ARecognised Sustainable Investor (RSI) category could consist of three main parts: • First, it would establish basic criteria that all investors must meet to qualify as an RSI. • Second, itwould allow for country specific FDI sustainability characteristics, established by each host country, which investorswould commit themselves to use reasonable best efforts to ensure that their investments fulfill. • Third, it would grant special benefits to those investors qualifying as RSIs, beyond those generally available to all foreign investors.

increasingly important. This is so, because the contract

terms have important implications for years – if not decades – to come for the three principal parties of the investment process: for host coun- tries, because they determine the benefits they obtain from FDI and, hence, their development impact; for MNEs that often invest billions of dollars in these projects, because their long-termsurvival may depend on the performance of these projects; and for home countries, because their economies may depend to a certain extent on the output of these projects and, in any event, the successful performance of their international investors. Well- negotiated contracts that seek a fair distribution of the benefits associ- ated with the projects they cover are likely to be more stable and there- fore in the interest of all parties. However, negotiating equitable

and lasting contracts between MNEs and host country governments is a considerable challenge for many developing countries. Contracts typi- cally involve complex negotiations requiring a range of expertise, including lawyers experienced in the negotiations of such contracts; financial analysts and modellers; environmental experts; and special- ists in the international markets of, for example, the minerals covered in contracts. International investors typically have this expertise and are well-resourced; many developing countries – and especially the least developed among them – simply do not have that expertise and resources to get such contracts right. Arriving at well-negotiated

contracts requires therefore that assistance is provided to under- resourced developing countries. Such assistance exists, but only to a very limited extent. For example, because of limited resources, the Connex Support Unit concentrates largely on extractive industry projects and related infrastructure. Beefing up contract negotiations support is therefore important, to arrive at mutually satisfactory (and therefore more stable) contracts, and countries in a position to do so should provide such support.

Facilitating sustainable FDI Restarting the world economy – and especially the economies of most developing countries – will require massive investment, including FDI.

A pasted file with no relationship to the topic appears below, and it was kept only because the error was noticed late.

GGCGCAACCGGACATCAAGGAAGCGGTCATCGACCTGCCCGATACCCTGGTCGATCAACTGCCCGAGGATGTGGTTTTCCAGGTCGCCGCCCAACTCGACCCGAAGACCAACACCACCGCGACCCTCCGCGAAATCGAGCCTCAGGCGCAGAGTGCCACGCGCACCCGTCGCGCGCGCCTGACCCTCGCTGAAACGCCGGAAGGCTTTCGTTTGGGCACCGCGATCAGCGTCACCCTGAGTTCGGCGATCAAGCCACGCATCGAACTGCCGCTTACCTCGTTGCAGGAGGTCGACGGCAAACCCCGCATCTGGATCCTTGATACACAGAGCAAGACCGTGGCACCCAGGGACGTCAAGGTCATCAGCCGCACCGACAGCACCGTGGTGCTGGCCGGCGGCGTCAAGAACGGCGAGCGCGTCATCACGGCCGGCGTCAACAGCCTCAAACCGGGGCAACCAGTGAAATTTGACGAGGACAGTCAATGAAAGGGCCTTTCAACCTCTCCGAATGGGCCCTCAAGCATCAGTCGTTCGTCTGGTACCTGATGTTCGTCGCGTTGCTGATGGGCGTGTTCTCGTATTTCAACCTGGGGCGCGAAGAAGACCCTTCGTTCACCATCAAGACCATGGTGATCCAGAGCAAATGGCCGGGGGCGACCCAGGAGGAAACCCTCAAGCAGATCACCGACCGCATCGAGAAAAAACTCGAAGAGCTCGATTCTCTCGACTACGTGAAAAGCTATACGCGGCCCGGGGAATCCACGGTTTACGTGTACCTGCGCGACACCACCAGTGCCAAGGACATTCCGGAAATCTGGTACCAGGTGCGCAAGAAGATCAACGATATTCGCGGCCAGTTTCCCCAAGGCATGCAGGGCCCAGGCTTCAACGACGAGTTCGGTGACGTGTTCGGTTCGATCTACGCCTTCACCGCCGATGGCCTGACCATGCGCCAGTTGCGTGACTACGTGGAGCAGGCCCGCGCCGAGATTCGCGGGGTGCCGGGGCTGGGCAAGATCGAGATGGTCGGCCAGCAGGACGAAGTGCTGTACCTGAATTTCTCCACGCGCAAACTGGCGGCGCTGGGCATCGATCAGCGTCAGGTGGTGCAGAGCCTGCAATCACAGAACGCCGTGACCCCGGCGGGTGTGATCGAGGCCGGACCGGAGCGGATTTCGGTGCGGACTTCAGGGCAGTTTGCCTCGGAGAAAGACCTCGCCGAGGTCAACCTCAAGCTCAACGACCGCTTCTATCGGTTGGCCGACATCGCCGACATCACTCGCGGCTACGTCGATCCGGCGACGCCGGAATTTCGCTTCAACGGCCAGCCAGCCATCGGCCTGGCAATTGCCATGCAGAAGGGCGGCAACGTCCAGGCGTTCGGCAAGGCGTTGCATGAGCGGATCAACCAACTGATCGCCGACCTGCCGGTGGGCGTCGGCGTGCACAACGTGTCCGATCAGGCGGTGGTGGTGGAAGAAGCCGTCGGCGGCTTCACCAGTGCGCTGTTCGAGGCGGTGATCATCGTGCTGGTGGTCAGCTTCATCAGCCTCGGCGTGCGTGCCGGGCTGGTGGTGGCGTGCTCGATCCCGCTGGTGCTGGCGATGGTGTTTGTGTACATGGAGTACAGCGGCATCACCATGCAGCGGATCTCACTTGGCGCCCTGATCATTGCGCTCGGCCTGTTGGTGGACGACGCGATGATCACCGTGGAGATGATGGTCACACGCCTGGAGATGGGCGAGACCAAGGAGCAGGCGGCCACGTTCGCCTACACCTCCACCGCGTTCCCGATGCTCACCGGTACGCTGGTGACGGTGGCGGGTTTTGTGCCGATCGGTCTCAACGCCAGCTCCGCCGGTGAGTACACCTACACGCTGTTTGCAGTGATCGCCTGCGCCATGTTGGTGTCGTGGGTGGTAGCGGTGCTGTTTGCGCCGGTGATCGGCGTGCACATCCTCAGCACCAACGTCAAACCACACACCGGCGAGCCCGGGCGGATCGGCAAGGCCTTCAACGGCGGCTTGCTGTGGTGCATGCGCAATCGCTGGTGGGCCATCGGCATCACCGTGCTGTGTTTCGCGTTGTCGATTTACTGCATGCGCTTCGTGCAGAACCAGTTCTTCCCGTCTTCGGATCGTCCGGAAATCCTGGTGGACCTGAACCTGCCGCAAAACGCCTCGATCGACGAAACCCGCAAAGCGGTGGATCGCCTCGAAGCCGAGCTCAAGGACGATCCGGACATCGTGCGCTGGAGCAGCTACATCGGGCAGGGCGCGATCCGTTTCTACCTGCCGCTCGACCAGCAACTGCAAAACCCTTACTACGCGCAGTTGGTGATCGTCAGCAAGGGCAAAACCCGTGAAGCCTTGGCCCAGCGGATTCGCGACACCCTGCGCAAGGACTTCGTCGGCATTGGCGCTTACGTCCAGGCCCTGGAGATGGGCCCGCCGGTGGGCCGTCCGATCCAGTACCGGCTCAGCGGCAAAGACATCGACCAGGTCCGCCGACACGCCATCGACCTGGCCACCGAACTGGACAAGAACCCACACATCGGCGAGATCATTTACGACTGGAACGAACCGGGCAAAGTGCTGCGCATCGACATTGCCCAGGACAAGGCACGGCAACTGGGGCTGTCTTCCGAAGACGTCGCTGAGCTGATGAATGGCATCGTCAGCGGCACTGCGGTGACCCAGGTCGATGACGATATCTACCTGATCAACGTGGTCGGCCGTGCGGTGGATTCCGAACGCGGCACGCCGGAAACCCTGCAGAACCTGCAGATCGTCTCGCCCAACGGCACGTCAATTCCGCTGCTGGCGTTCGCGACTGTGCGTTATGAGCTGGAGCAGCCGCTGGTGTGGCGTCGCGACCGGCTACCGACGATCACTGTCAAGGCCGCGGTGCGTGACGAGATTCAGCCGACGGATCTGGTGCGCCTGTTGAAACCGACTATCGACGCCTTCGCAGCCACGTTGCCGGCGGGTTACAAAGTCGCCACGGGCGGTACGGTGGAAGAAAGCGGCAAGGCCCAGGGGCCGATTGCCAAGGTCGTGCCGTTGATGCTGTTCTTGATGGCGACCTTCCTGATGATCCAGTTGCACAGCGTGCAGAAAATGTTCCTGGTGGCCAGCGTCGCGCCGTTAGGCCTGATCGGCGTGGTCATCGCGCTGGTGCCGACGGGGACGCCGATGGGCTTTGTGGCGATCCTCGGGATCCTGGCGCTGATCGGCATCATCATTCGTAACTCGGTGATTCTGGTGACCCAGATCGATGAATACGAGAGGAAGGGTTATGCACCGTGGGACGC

A multilateral Investment Facilitation Framework for Development (IFF4D) can make an important contribution in this respect. Such an agreement is being negotiated in the World Trade Organization since September 2020, focusing on concrete measures that make it easier for investors to estab- lish themselves in host countries and operate within them, hopefully thereby increasing FDI flows that advance economic growth and development. This approach is, of course,

understandable. But it begs the ques- tion of whether it might be possible to include in an IFF4D not only measures that facilitate FDI flows, but also measures that directly help to increase the development impact of the investment that host coun- tries receive. One way in which this can be

done is to include in an IFF4D concrete measures that focus on facilitating sustainable FDI (the ITC and DIE have published a compre- hensive inventory of such measures). For example, it could encourage the establishment of linkage/supplier- development programmes in host countries (for the reasons outlined earlier). It could also create the cate- gory of the Recognised Sustainable Investor and allow WTO members to let such investors benefit from addi- tional investment-facilitation meas- ures. Bestowing the status of Recognised Sustainable Investor on eligible foreign investors would also be an incentive that can be offered, on their own, by individual coun- tries interested in increasing the benefits of FDI for their economies. The key of such measures is to stim- ulate sustainable FDI for sustainable development. Host countries and home coun-

tries shouldmake a joint effort to see to it that an eventualWTOagreement helps not only to stimulate FDI flows, but also helps to increase its direct development contribution of such investment in host countries. Meeting this challenge is important not only with respect to theWTOnegotiations: future investment treaties can be expected to include provisions on investment facilitation, as already seen in the RegionalComprehensive Economic Partnership Agreement and negotiations underway with African countries. IPAs can advance this agenda in

many ways. August/September 2021

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